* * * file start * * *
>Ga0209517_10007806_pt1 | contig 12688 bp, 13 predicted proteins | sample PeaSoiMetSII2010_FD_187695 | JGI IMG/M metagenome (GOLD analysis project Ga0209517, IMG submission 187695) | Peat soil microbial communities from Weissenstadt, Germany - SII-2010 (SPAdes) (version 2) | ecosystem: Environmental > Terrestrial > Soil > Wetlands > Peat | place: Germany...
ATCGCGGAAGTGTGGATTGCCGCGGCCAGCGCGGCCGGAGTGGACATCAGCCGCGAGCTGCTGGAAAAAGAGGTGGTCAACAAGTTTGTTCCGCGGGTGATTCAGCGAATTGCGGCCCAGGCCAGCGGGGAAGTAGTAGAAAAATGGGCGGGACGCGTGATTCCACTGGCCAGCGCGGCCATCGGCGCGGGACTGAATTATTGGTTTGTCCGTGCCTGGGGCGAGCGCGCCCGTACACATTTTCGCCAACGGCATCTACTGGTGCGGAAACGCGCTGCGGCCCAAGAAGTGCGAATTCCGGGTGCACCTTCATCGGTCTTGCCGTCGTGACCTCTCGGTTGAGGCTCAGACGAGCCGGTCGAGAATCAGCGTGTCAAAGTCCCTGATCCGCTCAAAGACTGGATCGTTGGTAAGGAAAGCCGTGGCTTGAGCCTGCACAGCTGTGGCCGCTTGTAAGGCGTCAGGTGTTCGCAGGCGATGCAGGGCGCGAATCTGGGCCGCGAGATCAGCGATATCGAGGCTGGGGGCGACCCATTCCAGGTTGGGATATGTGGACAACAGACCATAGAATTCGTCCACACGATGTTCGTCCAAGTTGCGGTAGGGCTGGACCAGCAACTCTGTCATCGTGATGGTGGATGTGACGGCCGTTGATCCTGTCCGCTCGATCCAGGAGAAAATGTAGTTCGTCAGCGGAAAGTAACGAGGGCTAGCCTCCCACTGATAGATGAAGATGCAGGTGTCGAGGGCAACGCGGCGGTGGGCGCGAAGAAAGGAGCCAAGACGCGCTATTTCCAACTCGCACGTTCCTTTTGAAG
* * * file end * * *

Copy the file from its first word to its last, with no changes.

>Ga0209517_10007806_pt1 | contig 12688 bp, 13 predicted proteins | sample PeaSoiMetSII2010_FD_187695 | JGI IMG/M metagenome (GOLD analysis project Ga0209517, IMG submission 187695) | Peat soil microbial communities from Weissenstadt, Germany - SII-2010 (SPAdes) (version 2) | ecosystem: Environmental > Terrestrial > Soil > Wetlands > Peat | place: Germany...
ATCGCGGAAGTGTGGATTGCCGCGGCCAGCGCGGCCGGAGTGGACATCAGCCGCGAGCTGCTGGAAAAAGAGGTGGTCAACAAGTTTGTTCCGCGGGTGATTCAGCGAATTGCGGCCCAGGCCAGCGGGGAAGTAGTAGAAAAATGGGCGGGACGCGTGATTCCACTGGCCAGCGCGGCCATCGGCGCGGGACTGAATTATTGGTTTGTCCGTGCCTGGGGCGAGCGCGCCCGTACACATTTTCGCCAACGGCATCTACTGGTGCGGAAACGCGCTGCGGCCCAAGAAGTGCGAATTCCGGGTGCACCTTCATCGGTCTTGCCGTCGTGACCTCTCGGTTGAGGCTCAGACGAGCCGGTCGAGAATCAGCGTGTCAAAGTCCCTGATCCGCTCAAAGACTGGATCGTTGGTAAGGAAAGCCGTGGCTTGAGCCTGCACAGCTGTGGCCGCTTGTAAGGCGTCAGGTGTTCGCAGGCGATGCAGGGCGCGAATCTGGGCCGCGAGATCAGCGATATCGAGGCTGGGGGCGACCCATTCCAGGTTGGGATATGTGGACAACAGACCATAGAATTCGTCCACACGATGTTCGTCCAAGTTGCGGTAGGGCTGGACCAGCAACTCTGTCATCGTGATGGTGGATGTGACGGCCGTTGATCCTGTCCGCTCGATCCAGGAGAAAATGTAGTTCGTCAGCGGAAAGTAACGAGGGCTAGCCTCCCACTGATAGATGAAGATGCAGGTGTCGAGGGCAACGCGGCGGTGGGCGCGAAGAAAGGAGCCAAGACGCGCTATTTCCAACTCGCACGTTCCTTTTGAAG